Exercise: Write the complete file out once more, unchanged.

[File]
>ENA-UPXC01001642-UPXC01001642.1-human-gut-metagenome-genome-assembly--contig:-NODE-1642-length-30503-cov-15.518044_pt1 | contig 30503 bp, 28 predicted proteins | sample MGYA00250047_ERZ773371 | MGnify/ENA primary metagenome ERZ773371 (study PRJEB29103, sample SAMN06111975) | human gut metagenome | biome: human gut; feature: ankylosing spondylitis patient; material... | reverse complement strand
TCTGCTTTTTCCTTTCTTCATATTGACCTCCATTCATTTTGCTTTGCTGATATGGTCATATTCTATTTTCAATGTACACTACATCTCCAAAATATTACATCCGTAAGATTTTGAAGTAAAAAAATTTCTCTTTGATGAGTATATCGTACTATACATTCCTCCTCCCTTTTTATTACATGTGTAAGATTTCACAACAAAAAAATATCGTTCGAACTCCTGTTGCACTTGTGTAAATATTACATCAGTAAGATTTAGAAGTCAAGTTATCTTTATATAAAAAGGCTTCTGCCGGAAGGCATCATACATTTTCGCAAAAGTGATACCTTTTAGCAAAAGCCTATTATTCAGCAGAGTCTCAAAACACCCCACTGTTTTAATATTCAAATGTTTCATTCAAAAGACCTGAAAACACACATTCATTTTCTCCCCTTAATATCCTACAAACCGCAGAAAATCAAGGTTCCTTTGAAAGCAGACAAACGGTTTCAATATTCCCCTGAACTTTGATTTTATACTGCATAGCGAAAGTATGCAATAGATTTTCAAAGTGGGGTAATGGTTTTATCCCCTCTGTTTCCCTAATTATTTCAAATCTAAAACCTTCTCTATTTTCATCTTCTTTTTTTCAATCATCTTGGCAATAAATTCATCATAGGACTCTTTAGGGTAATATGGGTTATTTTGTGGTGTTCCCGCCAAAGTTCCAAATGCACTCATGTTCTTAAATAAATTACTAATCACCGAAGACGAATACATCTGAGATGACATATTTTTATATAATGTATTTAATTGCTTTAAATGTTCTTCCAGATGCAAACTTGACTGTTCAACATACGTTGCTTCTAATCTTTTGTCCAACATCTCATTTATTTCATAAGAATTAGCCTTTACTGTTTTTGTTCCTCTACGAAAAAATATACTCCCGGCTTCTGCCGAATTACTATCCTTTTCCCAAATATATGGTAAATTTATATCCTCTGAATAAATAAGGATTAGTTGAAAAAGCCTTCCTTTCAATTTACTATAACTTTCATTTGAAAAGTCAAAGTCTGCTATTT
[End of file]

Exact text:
>ENA-UPXC01001642-UPXC01001642.1-human-gut-metagenome-genome-assembly--contig:-NODE-1642-length-30503-cov-15.518044_pt1 | contig 30503 bp, 28 predicted proteins | sample MGYA00250047_ERZ773371 | MGnify/ENA primary metagenome ERZ773371 (study PRJEB29103, sample SAMN06111975) | human gut metagenome | biome: human gut; feature: ankylosing spondylitis patient; material... | reverse complement strand
TCTGCTTTTTCCTTTCTTCATATTGACCTCCATTCATTTTGCTTTGCTGATATGGTCATATTCTATTTTCAATGTACACTACATCTCCAAAATATTACATCCGTAAGATTTTGAAGTAAAAAAATTTCTCTTTGATGAGTATATCGTACTATACATTCCTCCTCCCTTTTTATTACATGTGTAAGATTTCACAACAAAAAAATATCGTTCGAACTCCTGTTGCACTTGTGTAAATATTACATCAGTAAGATTTAGAAGTCAAGTTATCTTTATATAAAAAGGCTTCTGCCGGAAGGCATCATACATTTTCGCAAAAGTGATACCTTTTAGCAAAAGCCTATTATTCAGCAGAGTCTCAAAACACCCCACTGTTTTAATATTCAAATGTTTCATTCAAAAGACCTGAAAACACACATTCATTTTCTCCCCTTAATATCCTACAAACCGCAGAAAATCAAGGTTCCTTTGAAAGCAGACAAACGGTTTCAATATTCCCCTGAACTTTGATTTTATACTGCATAGCGAAAGTATGCAATAGATTTTCAAAGTGGGGTAATGGTTTTATCCCCTCTGTTTCCCTAATTATTTCAAATCTAAAACCTTCTCTATTTTCATCTTCTTTTTTTCAATCATCTTGGCAATAAATTCATCATAGGACTCTTTAGGGTAATATGGGTTATTTTGTGGTGTTCCCGCCAAAGTTCCAAATGCACTCATGTTCTTAAATAAATTACTAATCACCGAAGACGAATACATCTGAGATGACATATTTTTATATAATGTATTTAATTGCTTTAAATGTTCTTCCAGATGCAAACTTGACTGTTCAACATACGTTGCTTCTAATCTTTTGTCCAACATCTCATTTATTTCATAAGAATTAGCCTTTACTGTTTTTGTTCCTCTACGAAAAAATATACTCCCGGCTTCTGCCGAATTACTATCCTTTTCCCAAATATATGGTAAATTTATATCCTCTGAATAAATAAGGATTAGTTGAAAAAGCCTTCCTTTCAATTTACTATAACTTTCATTTGAAAAGTCAAAGTCTGCTATTT